I am a geographer. Part of the fun of my studies was that there were plenty of excursions to choose from. In 2001 we drove to Bavaria, Austria and even parts of Switzerland for a ten days trip. I saw the beauty of the Engadine for the first time back then. The Engadine is situated in the southeast of Switzerland, near Austria and northwest of Italy.
Engadine translates to „the valley of the Inn people“. The river starts in the eastern part of Switzerland, passes Austria and empties in the Danube river in Southern Germany. It is a high alpine valley protected by mountain ranges and divided into the Upper Engadine and the Lower Engadine. On a day trip from Austria I went to visit the Lower Engadine again in August 2016.
Most of the Lower Engadine villages are tucked away in secluded mountains. The majority of the population in these small and isolated villages still speaks the archaic Romansh language (close to Latin). I even found Romansh chant books in the local church.
First stop was Ardez: It is located on the left bank of the valley above the Inn river. This 600 citizens village is beautifully nested in the alpes as you can see from the picture above. The ruins of the Steinsberg castle dominate the silhouette.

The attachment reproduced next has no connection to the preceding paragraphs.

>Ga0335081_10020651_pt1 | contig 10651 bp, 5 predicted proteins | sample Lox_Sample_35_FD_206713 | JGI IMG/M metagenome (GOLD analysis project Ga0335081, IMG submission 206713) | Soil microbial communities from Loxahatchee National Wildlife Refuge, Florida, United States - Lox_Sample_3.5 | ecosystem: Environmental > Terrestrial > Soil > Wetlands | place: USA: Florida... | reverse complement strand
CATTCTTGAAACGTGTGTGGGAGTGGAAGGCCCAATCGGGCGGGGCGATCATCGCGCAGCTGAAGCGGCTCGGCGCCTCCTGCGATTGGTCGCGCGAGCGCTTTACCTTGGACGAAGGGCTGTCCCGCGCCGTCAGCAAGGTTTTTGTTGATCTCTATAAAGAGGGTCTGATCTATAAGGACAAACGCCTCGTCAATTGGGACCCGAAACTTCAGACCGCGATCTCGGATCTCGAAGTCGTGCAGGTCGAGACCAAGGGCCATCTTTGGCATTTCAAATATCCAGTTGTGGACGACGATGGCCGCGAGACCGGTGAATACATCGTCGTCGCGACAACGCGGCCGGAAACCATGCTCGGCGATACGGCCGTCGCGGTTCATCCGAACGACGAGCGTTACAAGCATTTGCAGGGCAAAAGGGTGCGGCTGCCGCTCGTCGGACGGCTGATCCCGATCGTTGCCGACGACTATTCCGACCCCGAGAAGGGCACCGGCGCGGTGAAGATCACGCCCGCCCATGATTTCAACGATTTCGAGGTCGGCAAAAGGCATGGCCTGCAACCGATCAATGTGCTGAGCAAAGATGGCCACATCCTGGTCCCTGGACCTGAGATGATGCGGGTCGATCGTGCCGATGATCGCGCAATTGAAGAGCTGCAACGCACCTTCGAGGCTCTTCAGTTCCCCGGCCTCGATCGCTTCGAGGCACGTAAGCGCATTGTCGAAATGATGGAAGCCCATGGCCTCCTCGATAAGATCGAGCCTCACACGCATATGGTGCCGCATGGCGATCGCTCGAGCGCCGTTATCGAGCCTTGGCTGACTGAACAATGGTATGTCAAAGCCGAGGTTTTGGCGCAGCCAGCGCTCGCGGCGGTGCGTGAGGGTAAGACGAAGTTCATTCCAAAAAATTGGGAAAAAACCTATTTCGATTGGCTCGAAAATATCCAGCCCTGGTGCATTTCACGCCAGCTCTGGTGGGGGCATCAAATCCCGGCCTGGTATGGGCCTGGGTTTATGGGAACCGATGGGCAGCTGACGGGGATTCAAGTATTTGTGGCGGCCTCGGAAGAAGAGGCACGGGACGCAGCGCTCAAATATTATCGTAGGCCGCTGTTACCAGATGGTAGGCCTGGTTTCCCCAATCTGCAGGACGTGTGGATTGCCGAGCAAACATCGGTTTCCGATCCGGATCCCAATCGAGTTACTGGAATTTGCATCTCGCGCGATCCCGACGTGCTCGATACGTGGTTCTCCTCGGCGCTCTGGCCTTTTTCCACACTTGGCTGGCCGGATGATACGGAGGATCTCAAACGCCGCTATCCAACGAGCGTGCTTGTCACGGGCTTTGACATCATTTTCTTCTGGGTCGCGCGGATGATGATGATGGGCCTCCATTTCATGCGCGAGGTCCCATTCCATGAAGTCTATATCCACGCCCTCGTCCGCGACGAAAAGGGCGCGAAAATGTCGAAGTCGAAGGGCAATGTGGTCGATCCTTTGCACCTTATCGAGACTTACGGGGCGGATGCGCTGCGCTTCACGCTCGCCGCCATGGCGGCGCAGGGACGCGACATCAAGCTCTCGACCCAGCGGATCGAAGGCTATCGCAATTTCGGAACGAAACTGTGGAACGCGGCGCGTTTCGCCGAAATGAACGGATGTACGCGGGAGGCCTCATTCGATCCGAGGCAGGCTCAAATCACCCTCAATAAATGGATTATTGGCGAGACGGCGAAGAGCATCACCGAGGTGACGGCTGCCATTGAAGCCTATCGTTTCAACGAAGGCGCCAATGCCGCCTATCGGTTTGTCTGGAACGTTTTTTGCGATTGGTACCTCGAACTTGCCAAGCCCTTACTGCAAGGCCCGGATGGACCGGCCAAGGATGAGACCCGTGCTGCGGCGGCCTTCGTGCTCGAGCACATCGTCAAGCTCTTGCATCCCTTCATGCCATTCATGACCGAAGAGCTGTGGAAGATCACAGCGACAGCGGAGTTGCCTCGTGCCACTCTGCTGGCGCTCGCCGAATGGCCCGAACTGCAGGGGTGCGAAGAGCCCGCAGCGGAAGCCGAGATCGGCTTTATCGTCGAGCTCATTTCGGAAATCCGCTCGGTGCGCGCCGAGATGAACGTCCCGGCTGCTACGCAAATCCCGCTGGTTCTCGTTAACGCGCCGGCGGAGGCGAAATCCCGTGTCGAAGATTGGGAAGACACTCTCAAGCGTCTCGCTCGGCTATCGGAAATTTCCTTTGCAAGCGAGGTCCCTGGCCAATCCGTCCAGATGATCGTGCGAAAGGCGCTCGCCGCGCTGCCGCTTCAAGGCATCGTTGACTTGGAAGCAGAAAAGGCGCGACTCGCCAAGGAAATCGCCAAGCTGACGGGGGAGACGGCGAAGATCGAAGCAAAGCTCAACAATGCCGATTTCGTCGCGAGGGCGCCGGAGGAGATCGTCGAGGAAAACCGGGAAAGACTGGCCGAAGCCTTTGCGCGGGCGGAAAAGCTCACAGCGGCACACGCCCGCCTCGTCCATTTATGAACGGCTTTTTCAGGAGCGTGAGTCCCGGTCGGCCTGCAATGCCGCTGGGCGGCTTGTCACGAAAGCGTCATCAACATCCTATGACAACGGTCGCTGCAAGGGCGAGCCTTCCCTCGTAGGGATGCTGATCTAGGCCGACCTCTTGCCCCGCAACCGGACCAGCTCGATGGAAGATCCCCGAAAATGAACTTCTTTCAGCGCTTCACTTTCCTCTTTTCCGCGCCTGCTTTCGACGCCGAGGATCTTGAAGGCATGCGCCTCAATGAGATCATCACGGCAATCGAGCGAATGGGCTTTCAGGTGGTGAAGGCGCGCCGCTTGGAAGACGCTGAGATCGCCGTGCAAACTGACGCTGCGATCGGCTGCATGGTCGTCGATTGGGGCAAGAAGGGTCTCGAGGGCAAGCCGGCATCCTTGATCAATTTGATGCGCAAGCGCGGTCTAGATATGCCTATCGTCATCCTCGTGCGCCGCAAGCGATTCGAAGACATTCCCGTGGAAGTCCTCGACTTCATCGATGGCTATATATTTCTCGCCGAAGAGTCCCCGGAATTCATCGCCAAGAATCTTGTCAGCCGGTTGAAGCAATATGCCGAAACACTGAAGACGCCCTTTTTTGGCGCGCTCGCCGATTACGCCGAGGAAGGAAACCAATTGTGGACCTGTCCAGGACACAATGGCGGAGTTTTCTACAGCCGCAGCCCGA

The unique feature of these villages are the magnificent and well preserved sgrafitto houses. They have beautifully painted facades dating back to the first half of the 17th century. These old heritage houses, built of stone, lime and wood, have thick coarsely plastered walls, which provide an ideal background for murals executed predominantly in subtle pastel colors and shades. While sgraffito decorations are sometimes freehand paintings and stencils executed on plaster, more often these are etchings in which the outer coating of plaster, while it is still wet, is consummately scrapped or etched away in beautiful and complex patterns to create splendid murals.
When we passed the entrance of Guarda with its parking space I immediately recognised the spot from 15 years ago when we where here with a bunch of geographers. The village that is close to Ardez has been awarded a price by the Swiss Heritage Society for the preservation of its architectural heritage. The award notes that it is one of the best preserved and characteristic villages of the Lower Engadine.
We finished our day trip in the Lower Engadine in the Val Müstair in Italy with a short visit of the Saint John abbey of Müstair. If you are ever in the region treat yourself with a tour like this.